• 76 Posts
    • 21 Thanks
    cottlad
    • #4
    • 13th Mar 17, 5:08 PM
    • #4
    • 13th Mar 17, 5:08 PM
    I think because I pay my wife, the amount earned by myself as primary mortgage borrower is greatly reduced as we receive the same amount yearly. Lenders are willing to take into account joint incomes but won't multiply that by enough to give us 190k.

    How long would I need to pay everything to myself do you think before lenders would take this as an income figure? The wife is looking for a job now the kids are both at school so the benefit of paying her a salary will soon disappear anyway (as long as she gets a job!!!!) lol
    • ACG
    • By ACG 13th Mar 17, 5:13 PM
    • 14,275 Posts
    • 7,069 Thanks
    ACG
    • #5
    • 13th Mar 17, 5:13 PM
    • #5
    • 13th Mar 17, 5:13 PM
    A lot of lenders would lend you the same figure if you earned £20k each or £40k and £0.

    You are self employed, lenders go off your year end. So if your income up to April this year is more than last year, that will increase your average.

    But I think the figures stack up enough based on what you have said, to get the amount you need by using a lender who works of PAYE + Net profit rather than dividends.
    I am a Mortgage Adviser
    You should note that this site doesn't check my status as a mortgage adviser, so you need to take my word for it. This signature is here as I follow MSE's Mortgage Adviser Code of Conduct. Any posts on here are for information and discussion purposes only and shouldn't be seen as financial advice.
    • trailingspouse
    • By trailingspouse 13th Mar 17, 5:26 PM
    • 1,757 Posts
    • 2,355 Thanks
    trailingspouse
    • #6
    • 13th Mar 17, 5:26 PM
    • #6
    • 13th Mar 17, 5:26 PM
    We are in exactly the same position. We pay ourselves sufficient to use up our personal allowances, and the rest is in dividends. I'm assuming your wife actually works in the business and you actually pay her - your comment that 'this is more for tax/NI reasons' rang alarm bells with me.

    Once we had two years' books, we had no great difficulty getting a mortgage - we ended up with Nationwide - but we did use a mortgage advisor.

    Probably not what you want to hear, but if the lenders won't lend then you will need to reduce the amount you borrow (or, if money isn't tight, you could increase the size of your deposit).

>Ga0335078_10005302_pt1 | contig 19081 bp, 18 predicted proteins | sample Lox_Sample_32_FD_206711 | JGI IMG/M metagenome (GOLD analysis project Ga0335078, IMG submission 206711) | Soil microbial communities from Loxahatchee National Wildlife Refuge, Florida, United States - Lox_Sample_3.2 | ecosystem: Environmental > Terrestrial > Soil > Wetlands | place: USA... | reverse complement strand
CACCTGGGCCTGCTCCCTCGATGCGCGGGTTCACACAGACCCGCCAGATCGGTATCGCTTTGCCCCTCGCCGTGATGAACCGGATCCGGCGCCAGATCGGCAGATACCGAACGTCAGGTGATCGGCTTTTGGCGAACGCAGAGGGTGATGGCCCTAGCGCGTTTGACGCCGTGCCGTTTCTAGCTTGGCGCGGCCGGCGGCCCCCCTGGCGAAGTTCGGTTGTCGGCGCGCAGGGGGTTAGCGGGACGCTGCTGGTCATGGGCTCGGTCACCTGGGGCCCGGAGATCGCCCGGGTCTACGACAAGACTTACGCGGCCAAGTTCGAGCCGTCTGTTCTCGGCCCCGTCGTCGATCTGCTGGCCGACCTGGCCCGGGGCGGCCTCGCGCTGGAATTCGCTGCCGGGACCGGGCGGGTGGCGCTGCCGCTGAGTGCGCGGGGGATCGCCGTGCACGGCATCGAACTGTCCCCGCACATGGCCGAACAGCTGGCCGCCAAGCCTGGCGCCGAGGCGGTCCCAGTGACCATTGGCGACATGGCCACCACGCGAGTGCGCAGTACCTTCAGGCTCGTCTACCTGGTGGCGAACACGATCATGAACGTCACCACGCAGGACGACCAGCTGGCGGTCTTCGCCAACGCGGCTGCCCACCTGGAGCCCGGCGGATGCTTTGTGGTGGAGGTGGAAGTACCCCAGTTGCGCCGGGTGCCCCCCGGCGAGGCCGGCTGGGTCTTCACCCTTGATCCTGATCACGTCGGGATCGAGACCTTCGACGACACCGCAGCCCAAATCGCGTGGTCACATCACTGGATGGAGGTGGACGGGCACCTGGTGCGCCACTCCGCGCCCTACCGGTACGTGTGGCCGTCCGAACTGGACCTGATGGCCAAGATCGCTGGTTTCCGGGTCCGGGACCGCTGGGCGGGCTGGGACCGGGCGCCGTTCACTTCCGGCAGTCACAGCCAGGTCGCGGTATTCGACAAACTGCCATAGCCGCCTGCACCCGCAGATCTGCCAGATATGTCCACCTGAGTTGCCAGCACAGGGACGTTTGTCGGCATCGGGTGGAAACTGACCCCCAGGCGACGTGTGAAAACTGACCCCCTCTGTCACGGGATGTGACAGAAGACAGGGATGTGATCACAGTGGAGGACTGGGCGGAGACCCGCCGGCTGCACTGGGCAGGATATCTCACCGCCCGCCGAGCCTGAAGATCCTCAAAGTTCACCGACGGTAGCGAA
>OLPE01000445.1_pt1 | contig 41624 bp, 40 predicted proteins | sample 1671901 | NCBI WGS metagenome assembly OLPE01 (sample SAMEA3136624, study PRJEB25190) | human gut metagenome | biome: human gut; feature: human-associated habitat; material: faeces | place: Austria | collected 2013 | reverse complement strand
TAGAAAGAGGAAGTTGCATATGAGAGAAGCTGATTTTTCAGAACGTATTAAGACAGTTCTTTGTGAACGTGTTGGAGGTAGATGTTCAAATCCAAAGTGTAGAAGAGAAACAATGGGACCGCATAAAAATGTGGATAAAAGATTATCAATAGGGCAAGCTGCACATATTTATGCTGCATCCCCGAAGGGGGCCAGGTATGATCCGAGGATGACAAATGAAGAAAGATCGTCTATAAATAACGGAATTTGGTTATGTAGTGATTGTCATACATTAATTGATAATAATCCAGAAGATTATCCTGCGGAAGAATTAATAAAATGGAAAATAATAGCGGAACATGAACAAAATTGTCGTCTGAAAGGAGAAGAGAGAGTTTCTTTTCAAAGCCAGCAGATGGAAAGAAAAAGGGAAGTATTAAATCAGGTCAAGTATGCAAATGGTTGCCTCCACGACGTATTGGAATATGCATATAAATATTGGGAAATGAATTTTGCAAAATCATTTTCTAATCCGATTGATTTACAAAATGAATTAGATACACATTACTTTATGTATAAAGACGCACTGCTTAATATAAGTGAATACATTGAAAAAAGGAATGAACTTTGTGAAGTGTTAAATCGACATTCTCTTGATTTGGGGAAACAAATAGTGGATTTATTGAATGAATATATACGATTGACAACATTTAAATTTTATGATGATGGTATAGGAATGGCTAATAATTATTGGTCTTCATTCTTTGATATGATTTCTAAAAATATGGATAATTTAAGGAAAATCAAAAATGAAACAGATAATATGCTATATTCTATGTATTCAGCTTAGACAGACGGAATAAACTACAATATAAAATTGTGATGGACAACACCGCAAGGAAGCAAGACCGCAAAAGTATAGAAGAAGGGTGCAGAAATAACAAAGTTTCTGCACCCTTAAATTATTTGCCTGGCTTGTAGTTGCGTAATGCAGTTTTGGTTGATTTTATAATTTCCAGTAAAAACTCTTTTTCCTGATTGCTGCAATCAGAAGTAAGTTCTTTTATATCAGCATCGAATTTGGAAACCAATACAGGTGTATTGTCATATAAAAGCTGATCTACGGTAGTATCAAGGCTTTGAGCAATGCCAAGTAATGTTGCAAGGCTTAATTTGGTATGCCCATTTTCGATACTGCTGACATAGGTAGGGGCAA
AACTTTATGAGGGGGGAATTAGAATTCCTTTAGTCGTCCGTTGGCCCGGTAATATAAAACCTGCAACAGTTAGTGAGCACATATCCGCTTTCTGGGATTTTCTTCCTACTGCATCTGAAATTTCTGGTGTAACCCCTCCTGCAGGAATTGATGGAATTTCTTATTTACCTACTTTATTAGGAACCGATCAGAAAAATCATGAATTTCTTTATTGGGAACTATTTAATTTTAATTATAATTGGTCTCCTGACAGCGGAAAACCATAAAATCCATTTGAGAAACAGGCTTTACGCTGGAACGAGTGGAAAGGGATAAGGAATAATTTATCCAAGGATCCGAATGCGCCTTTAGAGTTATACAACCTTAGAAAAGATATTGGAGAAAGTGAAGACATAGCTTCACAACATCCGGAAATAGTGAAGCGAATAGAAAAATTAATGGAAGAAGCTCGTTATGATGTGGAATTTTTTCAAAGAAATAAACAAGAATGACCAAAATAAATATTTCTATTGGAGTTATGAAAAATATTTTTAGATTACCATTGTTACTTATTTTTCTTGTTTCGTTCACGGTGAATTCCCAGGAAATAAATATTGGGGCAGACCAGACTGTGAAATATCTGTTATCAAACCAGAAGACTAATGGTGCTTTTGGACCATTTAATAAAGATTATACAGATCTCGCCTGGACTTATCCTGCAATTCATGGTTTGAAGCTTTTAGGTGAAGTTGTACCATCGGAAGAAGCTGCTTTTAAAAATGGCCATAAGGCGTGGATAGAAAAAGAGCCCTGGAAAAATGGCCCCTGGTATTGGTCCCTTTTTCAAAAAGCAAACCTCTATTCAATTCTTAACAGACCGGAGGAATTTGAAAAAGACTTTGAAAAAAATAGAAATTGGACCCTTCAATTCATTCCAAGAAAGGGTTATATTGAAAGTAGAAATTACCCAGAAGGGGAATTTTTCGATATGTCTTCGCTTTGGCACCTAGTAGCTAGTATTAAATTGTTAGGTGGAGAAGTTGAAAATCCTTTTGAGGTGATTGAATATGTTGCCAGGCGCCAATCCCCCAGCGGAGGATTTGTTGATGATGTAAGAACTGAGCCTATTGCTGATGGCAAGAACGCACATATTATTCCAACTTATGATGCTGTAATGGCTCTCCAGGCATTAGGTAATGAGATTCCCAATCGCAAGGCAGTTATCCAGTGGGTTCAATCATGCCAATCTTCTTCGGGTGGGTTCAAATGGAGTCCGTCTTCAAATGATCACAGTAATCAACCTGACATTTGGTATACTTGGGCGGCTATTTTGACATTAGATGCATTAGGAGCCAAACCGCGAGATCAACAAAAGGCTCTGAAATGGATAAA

• cottlad
    • By cottlad 13th Mar 17, 7:17 PM
    • 76 Posts
    • 21 Thanks
    cottlad
    • #7
    • 13th Mar 17, 7:17 PM
    • #7
    • 13th Mar 17, 7:17 PM
    We are in exactly the same position. We pay ourselves sufficient to use up our personal allowances, and the rest is in dividends. I'm assuming your wife actually works in the business and you actually pay her - your comment that 'this is more for tax/NI reasons' rang alarm bells with me.

    Once we had two years' books, we had no great difficulty getting a mortgage - we ended up with Nationwide - but we did use a mortgage advisor.

    Probably not what you want to hear, but if the lenders won't lend then you will need to reduce the amount you borrow (or, if money isn't tight, you could increase the size of your deposit).
    Originally posted by trailingspouse
    Could i be cheeky and ask what multiple of salary + NP the lender was prepared to offer? Or was yr loan amount well inside?
    • trailingspouse
    • By trailingspouse 13th Mar 17, 9:12 PM
    • 1,757 Posts
    • 2,355 Thanks
    trailingspouse
    • #8
    • 13th Mar 17, 9:12 PM
    • #8
    • 13th Mar 17, 9:12 PM
    Sorry - it was nearly 4 years ago. I don't remember!

    ETA - we certainly didn't max it out. Running our own business, we wanted to be sure that we could cover the mortgage even if times were hard. The business is now 6 years old, we've been in the house nearly 4 years, and we're overpaying the mortgage by more than 100% with a view to having it paid off by the time OH is 65 in 7 years' time.
    Last edited by trailingspouse; 14-03-2017 at 8:47 AM.